That’s the power of radiant heat. You can feel it too from the sun – heat transferred by electromagnetic waves across the vacuum of space, making it warm enough some days to sunbathe even in winter, from a heat source millions of miles away.

How we lose heat
How we lose heat to the environment

Now, transfer this knowledge to our own bodies, swaddled up on a winter’s night. Leaving aside sweating, i.e., evaporation (which is a nice-to-have on a cold winter’s night!) there are three ways our body loses heat.

  1. by convention, to colder air
  2. by radiation, to colder distant surfaces
  3. by conduction, to colder surfaces we’re touching.

Now, it’s obviously nice to have a warm floor so we don’t lose heat by conduction through our feet. But as you can see above, losing heat through our body’ peripheral parts is not our biggest heating problem (depending of course on which peripheral parts we’re talking about!). Mostly, we need to avoid losing excessive heat from our body’s core. And it turns out that we lose just over a third of our body’s heat by convection, lost to cold air, yet we lose nearly two-thirds of our body heat by radiation to colder surfaces.

That’s important.

So if heating people is not so much about keeping people warm, as stopping them cooling down – which it is -- then, paradoxically, we arrive at the conclusion that the very best way to warm someone most directly is to warm the surfaces around them.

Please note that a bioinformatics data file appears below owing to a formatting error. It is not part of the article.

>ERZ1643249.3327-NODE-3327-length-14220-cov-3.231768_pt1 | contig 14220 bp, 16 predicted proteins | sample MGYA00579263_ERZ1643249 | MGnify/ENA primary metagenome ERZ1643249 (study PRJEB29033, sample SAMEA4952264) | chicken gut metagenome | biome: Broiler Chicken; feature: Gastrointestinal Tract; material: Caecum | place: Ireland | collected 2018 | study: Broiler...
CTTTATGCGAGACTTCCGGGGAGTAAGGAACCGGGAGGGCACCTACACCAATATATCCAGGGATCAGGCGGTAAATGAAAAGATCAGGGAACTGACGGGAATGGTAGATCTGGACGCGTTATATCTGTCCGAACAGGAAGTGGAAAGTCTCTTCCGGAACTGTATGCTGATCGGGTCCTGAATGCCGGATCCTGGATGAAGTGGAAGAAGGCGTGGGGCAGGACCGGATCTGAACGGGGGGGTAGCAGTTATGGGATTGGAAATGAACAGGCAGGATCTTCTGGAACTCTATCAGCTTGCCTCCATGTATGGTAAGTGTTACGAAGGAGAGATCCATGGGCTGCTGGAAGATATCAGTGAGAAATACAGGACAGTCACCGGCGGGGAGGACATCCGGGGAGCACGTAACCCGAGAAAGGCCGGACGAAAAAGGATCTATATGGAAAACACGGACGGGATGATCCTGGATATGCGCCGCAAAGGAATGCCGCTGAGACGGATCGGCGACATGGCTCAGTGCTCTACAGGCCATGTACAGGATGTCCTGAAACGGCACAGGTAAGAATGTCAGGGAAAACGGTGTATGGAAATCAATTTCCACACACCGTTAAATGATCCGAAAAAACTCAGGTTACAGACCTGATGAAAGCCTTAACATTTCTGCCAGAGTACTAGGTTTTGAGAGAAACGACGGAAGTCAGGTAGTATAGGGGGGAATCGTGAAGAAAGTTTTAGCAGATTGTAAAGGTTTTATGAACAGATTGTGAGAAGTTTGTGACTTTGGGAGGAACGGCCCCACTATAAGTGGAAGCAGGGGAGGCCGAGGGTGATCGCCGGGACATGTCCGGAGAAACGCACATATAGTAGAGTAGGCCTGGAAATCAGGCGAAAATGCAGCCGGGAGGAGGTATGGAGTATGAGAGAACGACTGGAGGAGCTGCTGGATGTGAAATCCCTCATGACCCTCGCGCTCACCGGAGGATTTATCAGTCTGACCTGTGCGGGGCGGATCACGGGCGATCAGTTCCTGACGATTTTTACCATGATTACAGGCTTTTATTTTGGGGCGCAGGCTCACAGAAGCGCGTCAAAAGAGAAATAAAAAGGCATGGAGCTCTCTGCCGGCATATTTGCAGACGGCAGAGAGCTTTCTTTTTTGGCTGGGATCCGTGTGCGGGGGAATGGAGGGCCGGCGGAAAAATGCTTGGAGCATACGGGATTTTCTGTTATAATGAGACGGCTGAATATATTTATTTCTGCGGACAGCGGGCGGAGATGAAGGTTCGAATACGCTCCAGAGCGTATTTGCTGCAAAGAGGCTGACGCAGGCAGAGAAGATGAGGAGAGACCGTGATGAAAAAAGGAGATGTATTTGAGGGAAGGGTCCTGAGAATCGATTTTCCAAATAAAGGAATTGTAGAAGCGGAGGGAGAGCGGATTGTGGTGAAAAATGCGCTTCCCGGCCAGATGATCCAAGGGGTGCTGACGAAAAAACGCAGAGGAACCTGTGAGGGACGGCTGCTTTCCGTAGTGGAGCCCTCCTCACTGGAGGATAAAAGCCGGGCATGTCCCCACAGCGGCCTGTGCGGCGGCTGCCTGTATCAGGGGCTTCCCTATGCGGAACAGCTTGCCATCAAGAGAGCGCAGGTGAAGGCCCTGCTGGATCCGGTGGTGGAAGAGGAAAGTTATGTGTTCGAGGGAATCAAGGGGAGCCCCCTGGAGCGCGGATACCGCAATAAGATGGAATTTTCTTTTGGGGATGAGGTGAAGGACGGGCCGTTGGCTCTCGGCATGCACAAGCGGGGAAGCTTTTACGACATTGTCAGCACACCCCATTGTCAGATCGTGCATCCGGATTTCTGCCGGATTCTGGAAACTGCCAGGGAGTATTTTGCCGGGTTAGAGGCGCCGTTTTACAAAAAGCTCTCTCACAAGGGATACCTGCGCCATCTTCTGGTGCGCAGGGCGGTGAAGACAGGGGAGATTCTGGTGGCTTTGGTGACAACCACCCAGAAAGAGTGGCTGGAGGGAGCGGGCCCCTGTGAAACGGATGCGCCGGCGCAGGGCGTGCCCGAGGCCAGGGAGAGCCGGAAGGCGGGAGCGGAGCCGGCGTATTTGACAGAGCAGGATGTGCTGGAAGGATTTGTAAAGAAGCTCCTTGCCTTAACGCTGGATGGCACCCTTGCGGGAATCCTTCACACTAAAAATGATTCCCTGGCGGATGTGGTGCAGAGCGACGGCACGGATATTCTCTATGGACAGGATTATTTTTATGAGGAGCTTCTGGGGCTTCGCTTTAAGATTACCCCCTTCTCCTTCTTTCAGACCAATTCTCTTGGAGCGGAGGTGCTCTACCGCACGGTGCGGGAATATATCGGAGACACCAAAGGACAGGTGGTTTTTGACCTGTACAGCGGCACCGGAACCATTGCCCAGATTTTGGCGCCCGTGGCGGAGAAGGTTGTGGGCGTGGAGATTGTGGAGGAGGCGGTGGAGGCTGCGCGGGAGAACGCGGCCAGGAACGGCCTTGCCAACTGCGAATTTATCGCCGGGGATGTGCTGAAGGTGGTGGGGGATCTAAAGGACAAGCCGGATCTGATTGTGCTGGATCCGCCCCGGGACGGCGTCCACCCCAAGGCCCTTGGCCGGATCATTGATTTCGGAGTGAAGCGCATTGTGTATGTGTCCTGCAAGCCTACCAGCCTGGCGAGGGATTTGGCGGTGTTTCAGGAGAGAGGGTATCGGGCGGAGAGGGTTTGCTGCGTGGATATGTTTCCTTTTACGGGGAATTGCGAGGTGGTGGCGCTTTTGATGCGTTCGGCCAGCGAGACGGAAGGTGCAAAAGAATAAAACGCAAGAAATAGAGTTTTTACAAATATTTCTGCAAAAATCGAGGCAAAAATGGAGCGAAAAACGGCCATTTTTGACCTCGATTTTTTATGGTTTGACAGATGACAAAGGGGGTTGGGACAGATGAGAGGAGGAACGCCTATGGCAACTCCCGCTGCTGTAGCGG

Funny stuff, eh.

Do that right and we can create beautiful open spaces that feel perfectly comfortable to be inside in all weather, and we needn’t feel stuffy even in winter.

Got that? Because here’s the greatest misunderstanding that many people harbour about radiant heating: that you’re heating your floor in order to heat your air. That couldn’t be more wrong. You’re heating your floor to stop the people within losing their body heat to cold surfaces. Try using your floors to heat the air instead and you’ll still be as stuffy as buggery, and your power bills will start getting the extreme attention of your bank manager.

Because all these systems need to do is minimise the difference between the floor and our body temperature, which means radiant heat systems don’t even need to be turned up high to do their main job. Even a temperature of 18oC or so can be enough to make a room feel comfortable and, if we have heating pipes on our terraces, even melt all that snow. And because exposing skin to warmer surfaces exposes us more directly to radiation, we might even enjoy the experience in shirtsleeves.

It also, incidentally, makes a more comfortable temperature gradient for the human body (above), without the head copping the majority of our heat!

So, where did this idea of radiant heating come from?

In modern times, the idea came from Frank Lloyd Wright, who had it installed in his first Jacobs House (below) in 1936, in the cold midwest of Wisconsin. (The pic at right shows the necessary under-floor heating pipes laid out in the 1939 Pope-Leighey House).

The owner-builder liked it so much he installed it again in his second Frank Lloyd Wright house – in a place with even larger glass windows in an even less hospitable clime -- and Wright installed it in virtually every house and commercial building thereafter.